Not to say that there aren’t plenty of satisfied SEALs in the world (I’m sure there are), I’m just pointing out that people get blinded by their own perceptions about what it is to be something without taking a moment to comprehend what it truly means.
This is why, in my opinion, passion can be so counter-productive. When people decide arbitrarily that they’re passionate about something, they turn down opportunities to explore things that they might end up really liking. Being an accountant might sound horrifying on the surface, but maybe it’s something you’d find enjoyable in practice.
Public perceptions of being an accountant mean that many people would never even consider it, even if their personality would end up perfectly suited to that kind of work.
The end result is that opportunities are lost because people blindly follow whatever sets their emotional neural circuits on fire and not what they would actually be suited for.
Take a moment to think about what it would be like to actually do what you dream of doing and consider the downsides. Here are a few examples I can think of that strike me as common “dream jobs”:
- Fighter pilot – Pros: fly cool airplanes, wear bitchin’ aviator sunglasses, get to call everyone “Goose” without explanation. Cons: years of difficult training, highly dangerous, long stretches away from loved ones (especially true in the Navy).
- Rock star/movie star – Pros: tons of attention from whatever sex you’re interested in, worldwide fame, wealth, access to any kind of intoxicants you like to ingest at the drop of a hat. Cons: zero privacy, constant scrutiny from critics, stalkers, everyone you know probably wants something from you.
- Successful entrepreneur – Pros: make your own schedule, work in underpants (if that’s your thing), don’t have a single boss to tell you what to do, can tell people you’re an entrepreneur. Cons: make your own schedule to fit the 12+ hours of work you have to put in 7 days a week, investors and clients who tell you what to do, people will constantly approach you with pitches.
Maybe these cons still don’t dissuade you. That’s fine – I’m not saying anyone should give up on their dreams just because there are downsides. Instead, I think it’s worth considering an alternative way of viewing opportunities that isn’t so tainted by the popular notion of passion.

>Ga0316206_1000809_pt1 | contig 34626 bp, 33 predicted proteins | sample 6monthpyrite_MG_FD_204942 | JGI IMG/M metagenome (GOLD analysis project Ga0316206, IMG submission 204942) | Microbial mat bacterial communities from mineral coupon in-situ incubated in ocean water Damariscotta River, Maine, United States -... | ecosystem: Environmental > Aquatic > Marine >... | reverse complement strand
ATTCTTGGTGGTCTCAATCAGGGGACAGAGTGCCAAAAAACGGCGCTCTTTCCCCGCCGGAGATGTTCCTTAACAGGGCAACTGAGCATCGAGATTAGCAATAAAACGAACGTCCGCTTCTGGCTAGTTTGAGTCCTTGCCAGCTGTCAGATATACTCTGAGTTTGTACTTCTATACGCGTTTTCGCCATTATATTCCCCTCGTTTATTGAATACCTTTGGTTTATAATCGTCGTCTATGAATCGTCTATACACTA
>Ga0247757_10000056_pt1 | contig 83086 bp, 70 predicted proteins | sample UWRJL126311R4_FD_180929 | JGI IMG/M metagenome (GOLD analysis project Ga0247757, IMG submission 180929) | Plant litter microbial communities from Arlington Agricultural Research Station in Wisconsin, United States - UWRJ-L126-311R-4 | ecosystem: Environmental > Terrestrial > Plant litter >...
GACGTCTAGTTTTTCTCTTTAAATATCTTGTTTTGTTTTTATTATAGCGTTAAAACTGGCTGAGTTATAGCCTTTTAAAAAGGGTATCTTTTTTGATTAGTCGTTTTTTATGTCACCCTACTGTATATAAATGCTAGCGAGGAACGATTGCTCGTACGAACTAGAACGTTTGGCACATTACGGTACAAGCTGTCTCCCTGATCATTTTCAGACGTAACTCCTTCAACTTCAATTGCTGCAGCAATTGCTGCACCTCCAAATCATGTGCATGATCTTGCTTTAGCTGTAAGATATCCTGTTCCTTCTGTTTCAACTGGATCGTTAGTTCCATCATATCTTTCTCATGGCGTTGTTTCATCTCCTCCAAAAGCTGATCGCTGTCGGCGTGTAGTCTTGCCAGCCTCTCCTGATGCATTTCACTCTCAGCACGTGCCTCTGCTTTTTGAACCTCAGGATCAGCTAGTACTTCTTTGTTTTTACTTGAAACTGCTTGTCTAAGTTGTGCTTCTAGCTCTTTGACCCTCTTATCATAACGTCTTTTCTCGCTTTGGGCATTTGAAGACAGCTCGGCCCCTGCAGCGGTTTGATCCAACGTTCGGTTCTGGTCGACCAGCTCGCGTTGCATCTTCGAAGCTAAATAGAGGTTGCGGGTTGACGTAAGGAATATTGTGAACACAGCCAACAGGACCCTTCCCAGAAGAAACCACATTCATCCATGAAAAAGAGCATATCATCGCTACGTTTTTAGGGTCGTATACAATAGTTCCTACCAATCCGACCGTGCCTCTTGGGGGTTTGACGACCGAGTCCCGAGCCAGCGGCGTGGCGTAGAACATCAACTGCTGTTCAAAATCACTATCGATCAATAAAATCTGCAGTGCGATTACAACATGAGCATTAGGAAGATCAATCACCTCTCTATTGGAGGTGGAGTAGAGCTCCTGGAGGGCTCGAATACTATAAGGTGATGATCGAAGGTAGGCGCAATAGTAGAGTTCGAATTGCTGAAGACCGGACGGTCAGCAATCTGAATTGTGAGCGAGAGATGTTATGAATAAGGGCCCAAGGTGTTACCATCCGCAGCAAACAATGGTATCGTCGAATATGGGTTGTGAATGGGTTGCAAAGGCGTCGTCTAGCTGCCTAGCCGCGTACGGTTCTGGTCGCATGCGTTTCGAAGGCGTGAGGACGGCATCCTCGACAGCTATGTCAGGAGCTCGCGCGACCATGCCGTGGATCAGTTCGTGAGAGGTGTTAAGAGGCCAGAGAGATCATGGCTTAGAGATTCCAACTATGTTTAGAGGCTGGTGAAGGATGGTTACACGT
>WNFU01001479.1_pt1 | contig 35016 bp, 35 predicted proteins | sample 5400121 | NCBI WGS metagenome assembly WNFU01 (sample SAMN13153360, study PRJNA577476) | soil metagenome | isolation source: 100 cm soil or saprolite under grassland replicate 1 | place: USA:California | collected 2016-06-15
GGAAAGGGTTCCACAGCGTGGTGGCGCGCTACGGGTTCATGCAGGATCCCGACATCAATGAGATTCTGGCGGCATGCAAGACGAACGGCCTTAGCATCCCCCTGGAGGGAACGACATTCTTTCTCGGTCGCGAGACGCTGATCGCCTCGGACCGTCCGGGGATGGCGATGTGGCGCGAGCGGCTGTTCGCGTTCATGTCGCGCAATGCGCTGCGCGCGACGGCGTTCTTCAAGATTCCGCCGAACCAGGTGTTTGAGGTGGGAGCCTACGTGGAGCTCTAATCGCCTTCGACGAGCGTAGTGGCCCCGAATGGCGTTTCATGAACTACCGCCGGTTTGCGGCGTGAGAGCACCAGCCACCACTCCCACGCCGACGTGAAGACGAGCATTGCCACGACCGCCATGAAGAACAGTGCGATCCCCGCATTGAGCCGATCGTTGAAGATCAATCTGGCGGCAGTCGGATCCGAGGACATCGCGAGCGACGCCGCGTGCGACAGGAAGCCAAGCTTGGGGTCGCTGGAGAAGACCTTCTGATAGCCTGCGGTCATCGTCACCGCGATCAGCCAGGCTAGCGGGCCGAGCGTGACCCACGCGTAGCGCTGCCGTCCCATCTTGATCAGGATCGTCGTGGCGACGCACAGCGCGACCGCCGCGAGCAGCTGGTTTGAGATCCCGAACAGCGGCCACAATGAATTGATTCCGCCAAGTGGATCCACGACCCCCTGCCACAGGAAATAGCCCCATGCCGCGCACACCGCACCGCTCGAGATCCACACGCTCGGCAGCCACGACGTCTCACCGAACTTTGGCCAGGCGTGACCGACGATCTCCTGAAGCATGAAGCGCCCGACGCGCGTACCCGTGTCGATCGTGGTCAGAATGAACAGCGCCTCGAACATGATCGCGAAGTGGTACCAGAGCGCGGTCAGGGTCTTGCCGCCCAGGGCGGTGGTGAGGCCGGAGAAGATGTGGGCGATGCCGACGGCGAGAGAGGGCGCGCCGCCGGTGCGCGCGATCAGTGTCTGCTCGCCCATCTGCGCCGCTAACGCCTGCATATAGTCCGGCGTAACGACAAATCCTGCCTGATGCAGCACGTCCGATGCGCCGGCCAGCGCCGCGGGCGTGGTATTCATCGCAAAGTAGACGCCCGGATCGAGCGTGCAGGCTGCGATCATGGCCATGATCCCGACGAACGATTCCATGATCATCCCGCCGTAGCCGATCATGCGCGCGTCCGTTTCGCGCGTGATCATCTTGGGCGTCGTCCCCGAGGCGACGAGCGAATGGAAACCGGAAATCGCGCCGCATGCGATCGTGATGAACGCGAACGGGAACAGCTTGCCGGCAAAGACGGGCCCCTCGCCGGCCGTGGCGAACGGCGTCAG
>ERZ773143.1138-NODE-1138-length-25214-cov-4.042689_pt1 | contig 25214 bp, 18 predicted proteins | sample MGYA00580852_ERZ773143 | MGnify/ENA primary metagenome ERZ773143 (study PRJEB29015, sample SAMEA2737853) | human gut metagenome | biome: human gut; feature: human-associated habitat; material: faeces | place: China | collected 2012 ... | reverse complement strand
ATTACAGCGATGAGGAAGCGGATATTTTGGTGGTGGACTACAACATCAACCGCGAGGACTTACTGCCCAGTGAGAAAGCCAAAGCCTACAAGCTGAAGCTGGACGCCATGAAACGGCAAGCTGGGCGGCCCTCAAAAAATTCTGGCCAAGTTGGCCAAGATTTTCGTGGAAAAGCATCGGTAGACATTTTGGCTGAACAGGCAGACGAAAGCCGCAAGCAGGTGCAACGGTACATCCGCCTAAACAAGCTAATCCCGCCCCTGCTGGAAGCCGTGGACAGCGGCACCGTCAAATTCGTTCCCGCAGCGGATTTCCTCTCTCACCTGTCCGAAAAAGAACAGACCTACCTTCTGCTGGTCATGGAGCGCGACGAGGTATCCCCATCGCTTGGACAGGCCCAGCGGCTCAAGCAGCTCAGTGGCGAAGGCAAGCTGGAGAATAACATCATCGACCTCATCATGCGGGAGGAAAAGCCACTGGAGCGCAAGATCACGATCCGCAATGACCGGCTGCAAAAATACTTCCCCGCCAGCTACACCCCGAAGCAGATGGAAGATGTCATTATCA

It’s far more constructive, on both a personal and professional level, to be open to changing your own personal goals based on what’s placed in front of you.
The best way to avoid getting sucked into any of these traps is to do two things:
- Explore. Try out new things that you wouldn’t normally consider. If someone offers you a job that is unfamiliar in some way (sector, occupation, whatever), don’t dismiss it outright. Don’t set large goals for the future – set some small ones that revolve around making yourself better, and focus on doing that perpetually. Life rarely works out how you want it to, but it can be satisfying if you’re willing to work on understanding and improving yourself on a regular basis. Don’t get so blinded by the idea of being passionate that you think you need to love every moment of every day. It’s not going to happen.
- Get to work. Stop fluttering around trying to find “perfect” solutions to your problems, both personal and professional. Nothing is perfect, and any type of job you pick is going to have downsides. Believe it or not, even Richard Branson has boring moments and Navy SEALs still need to clean toilets. Decide on a direction and head towards it. Maybe you’ll hate it, and maybe you won’t – either way, at least you’ll be doing something and not wasting time trying to find a perfect path.
Bottom line: if you’re going to have a passion about anything, be passionate about working on yourself and exploring the world you live in. Don’t pigeonhole yourself into this idea that passion will get you to where you want to go.
Chances are very good that you won’t get exactly where you’re going, and it’s more important to find ways to smile through whatever speed bumps you come across.